Castells, M. (2009). Communication power (pp. 33-36). Oxford: Oxford University Press.
“As with all historical transformations, the emergence of a new social structure is linked to the redefinition of the material foundations of our existence, space and time, as Giddens (1984), Adam (1990), Harvey (1990), Lash and Urry (1994), Mitchell (1999, 2003), Dear (2000, 2002), Graham and Simon (2001), Hall and Pain (2006), and Tabboni (2006), among others, have argued. Power relationships are embedded in the social construction of space and time, while being conditioned by the time–space formations that characterize society.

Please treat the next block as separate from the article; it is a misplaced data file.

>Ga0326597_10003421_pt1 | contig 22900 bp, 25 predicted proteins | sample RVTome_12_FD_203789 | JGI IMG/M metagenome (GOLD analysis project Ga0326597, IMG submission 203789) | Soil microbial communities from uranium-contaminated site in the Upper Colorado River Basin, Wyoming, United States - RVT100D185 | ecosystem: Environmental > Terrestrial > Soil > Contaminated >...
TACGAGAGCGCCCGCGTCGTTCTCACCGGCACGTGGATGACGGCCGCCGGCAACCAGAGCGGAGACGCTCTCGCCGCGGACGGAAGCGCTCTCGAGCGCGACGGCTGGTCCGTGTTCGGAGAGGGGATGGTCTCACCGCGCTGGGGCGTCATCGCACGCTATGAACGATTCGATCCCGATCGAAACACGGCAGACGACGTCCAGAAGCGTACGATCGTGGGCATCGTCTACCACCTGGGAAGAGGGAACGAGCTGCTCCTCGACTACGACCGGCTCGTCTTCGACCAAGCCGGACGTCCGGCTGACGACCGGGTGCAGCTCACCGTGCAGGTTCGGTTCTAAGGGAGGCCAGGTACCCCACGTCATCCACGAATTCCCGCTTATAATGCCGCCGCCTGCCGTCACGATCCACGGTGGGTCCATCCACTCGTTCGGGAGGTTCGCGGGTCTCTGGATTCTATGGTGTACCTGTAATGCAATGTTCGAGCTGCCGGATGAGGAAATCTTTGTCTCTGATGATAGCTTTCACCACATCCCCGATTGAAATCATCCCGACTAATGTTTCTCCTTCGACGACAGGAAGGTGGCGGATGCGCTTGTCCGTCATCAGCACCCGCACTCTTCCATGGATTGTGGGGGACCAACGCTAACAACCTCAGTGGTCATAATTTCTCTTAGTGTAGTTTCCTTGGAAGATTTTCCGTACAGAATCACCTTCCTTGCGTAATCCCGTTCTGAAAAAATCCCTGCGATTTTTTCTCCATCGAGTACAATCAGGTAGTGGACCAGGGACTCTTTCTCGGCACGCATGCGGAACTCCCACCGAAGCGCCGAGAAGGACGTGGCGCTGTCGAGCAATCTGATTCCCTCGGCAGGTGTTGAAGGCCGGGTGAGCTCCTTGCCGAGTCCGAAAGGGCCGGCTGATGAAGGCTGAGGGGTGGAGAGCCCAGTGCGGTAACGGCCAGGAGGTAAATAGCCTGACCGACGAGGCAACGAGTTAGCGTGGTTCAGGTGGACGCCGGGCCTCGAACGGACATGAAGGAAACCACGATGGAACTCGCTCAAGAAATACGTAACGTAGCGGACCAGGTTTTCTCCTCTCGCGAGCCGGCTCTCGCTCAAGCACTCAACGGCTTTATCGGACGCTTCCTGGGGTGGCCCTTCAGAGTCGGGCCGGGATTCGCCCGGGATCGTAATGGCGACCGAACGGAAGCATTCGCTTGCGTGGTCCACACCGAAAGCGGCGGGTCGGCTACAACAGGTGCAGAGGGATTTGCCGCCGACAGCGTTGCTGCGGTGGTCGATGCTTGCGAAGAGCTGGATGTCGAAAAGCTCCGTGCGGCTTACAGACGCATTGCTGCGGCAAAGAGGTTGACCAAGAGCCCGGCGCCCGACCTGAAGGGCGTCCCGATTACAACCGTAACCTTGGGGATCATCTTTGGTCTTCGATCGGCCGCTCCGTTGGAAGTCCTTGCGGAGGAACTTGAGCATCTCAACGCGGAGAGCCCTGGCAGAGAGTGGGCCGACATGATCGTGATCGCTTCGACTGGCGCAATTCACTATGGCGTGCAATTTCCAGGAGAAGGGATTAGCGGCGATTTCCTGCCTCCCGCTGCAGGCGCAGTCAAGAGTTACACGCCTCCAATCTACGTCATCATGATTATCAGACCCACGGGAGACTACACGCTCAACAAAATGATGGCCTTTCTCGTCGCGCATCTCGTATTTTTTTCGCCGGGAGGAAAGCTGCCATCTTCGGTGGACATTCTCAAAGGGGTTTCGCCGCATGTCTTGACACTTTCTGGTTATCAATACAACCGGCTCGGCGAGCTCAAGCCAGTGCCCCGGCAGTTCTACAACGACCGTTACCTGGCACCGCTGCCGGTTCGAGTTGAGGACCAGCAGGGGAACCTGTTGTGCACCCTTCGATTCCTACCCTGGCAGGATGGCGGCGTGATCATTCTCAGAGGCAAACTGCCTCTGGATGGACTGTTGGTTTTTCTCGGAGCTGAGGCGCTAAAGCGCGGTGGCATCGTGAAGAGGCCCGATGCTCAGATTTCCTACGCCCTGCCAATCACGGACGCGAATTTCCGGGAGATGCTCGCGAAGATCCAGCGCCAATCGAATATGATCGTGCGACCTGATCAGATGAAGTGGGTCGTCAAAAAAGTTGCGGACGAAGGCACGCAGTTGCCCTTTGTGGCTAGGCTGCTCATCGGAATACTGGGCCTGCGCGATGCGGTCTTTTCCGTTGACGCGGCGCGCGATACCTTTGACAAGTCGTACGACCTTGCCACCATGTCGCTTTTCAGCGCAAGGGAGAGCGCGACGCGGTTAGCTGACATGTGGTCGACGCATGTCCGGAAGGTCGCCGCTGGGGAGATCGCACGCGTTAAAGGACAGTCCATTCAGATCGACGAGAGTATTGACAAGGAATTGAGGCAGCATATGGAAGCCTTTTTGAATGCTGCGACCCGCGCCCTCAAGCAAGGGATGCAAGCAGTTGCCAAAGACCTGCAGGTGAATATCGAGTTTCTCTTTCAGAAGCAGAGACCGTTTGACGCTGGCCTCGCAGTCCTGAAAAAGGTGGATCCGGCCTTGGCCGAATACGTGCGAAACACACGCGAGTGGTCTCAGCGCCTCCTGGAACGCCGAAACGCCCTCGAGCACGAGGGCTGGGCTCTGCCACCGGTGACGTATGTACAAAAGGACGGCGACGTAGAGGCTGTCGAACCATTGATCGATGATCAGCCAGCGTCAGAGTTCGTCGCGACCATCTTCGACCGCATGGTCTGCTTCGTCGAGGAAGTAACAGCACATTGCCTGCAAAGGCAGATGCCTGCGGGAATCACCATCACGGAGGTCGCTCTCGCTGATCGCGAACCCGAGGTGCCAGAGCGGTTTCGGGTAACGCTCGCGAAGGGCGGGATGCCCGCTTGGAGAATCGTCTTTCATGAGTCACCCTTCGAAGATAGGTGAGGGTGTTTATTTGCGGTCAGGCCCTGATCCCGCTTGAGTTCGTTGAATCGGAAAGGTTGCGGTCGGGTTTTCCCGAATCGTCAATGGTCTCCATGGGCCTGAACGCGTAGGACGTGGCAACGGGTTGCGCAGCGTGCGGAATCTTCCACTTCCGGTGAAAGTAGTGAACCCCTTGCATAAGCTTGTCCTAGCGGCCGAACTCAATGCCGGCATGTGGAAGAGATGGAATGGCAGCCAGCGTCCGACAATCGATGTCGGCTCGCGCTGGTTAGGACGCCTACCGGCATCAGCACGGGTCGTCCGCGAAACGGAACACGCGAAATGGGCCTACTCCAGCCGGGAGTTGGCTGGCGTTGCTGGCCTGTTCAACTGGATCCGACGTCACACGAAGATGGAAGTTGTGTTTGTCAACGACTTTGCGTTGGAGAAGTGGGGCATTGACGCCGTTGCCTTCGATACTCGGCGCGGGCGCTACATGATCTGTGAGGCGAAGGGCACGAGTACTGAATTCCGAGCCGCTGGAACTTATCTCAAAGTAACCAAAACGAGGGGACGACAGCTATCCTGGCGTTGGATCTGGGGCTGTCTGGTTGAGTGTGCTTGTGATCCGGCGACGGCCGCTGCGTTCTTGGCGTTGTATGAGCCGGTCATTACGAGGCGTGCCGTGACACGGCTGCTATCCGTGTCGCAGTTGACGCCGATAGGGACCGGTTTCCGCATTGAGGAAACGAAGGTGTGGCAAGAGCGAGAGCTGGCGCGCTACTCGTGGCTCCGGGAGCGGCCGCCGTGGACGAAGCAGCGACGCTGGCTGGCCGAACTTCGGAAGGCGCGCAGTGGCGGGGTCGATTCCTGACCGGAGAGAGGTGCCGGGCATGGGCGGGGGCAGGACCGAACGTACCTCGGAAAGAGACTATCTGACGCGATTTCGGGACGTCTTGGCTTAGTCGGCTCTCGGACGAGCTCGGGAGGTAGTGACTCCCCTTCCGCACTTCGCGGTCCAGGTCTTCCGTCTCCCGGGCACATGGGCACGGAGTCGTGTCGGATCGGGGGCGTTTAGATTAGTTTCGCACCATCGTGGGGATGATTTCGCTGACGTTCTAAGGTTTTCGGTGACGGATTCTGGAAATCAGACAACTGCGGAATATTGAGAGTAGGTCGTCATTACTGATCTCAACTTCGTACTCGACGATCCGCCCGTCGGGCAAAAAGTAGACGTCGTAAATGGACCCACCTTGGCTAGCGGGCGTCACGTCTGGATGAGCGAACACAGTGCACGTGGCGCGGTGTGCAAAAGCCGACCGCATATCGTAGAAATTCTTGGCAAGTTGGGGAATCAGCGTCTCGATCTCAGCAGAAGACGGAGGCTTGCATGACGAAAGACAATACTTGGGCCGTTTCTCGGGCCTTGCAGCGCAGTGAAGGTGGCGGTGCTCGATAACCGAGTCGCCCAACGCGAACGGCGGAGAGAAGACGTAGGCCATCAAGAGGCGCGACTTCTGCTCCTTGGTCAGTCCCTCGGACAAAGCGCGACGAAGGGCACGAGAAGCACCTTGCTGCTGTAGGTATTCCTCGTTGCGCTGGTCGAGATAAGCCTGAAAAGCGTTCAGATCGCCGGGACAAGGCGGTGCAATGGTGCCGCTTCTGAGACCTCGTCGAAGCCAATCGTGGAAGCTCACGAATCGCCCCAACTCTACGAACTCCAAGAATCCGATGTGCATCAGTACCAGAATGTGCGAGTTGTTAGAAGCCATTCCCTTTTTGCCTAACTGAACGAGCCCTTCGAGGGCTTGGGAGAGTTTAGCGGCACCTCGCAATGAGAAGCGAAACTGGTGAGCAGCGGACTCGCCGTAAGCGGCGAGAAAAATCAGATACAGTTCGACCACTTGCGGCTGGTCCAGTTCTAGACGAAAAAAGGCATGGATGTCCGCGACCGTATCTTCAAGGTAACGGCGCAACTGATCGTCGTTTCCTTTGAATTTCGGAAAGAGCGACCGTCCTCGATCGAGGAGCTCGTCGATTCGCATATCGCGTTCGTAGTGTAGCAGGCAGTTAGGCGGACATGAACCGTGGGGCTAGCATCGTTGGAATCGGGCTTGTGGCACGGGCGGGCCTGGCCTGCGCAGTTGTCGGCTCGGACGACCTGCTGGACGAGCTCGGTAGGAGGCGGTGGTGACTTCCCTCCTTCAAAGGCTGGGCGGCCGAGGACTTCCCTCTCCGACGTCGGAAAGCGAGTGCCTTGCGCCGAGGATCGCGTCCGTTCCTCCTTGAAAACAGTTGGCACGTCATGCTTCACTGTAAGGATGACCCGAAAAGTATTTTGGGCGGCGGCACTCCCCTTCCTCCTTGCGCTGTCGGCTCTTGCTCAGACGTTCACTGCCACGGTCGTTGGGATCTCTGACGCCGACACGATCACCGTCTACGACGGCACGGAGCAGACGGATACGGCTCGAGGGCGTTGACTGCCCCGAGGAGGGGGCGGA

Two emergent social forms of time and space characterize the network society, while coexisting with prior forms. These are the space of flows and timeless time. Space and time are related, in nature as in society. In social theory, space can be defined as the material support of time-sharing social practices; that is, the construction of simultaneity. The development of communication technologies can be understood as the gradual decoupling of contiguity and time-sharing. The space of flows refers to the technological and organizational possibility of practicing simultaneity without contiguity. It also refers to the possibility of asynchronous interaction in chosen time, at a distance. Most dominant functions in the network society (financial markets, transnational production networks, media networks, networked forms of global governance, global social movements) are organized around the space of flows. However, the space of flows is not placeless. It is made of nodes and networks; that is, of places connected by electronically powered communication networks through which flows of information that ensure the time-sharing of practices processed in such a space circulate and interact. While in the space of places, based on contiguity of practice, meaning, function, and locality are closely inter-related, in the space of flows places receive their meaning and function from their nodal role in the specific networks to which they belong. Thus, the space of flows is not the same for financial activities as for science, for media networks as for political power networks. In social theory, space cannot be conceived as separate from social practices. Therefore, every dimension of the network society that we have analyzed in this chapter has a spatial manifestation. Because practices are networked, so is their space. Since networked practices are based on information flows processed between various sites by communication technologies, the space of the network society is made of the articulation between three elements: the places where activities (and people enacting them) are located; the material communication networks linking these activities; and the content and geometry of the flows of information that perform the activities in terms of function and meaning. This is the space of flows.